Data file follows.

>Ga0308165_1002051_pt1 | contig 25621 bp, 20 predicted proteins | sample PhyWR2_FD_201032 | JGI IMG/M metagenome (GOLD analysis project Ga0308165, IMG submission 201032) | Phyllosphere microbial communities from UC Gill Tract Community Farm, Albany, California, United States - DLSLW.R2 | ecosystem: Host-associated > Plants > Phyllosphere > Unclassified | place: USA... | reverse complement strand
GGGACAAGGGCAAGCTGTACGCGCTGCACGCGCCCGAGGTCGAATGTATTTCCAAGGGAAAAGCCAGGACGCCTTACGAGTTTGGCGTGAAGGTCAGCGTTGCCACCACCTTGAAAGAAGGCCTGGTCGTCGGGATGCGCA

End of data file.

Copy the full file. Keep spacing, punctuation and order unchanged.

>Ga0308165_1002051_pt1 | contig 25621 bp, 20 predicted proteins | sample PhyWR2_FD_201032 | JGI IMG/M metagenome (GOLD analysis project Ga0308165, IMG submission 201032) | Phyllosphere microbial communities from UC Gill Tract Community Farm, Albany, California, United States - DLSLW.R2 | ecosystem: Host-associated > Plants > Phyllosphere > Unclassified | place: USA... | reverse complement strand
GGGACAAGGGCAAGCTGTACGCGCTGCACGCGCCCGAGGTCGAATGTATTTCCAAGGGAAAAGCCAGGACGCCTTACGAGTTTGGCGTGAAGGTCAGCGTTGCCACCACCTTGAAAGAAGGCCTGGTCGTCGGGATGCGCA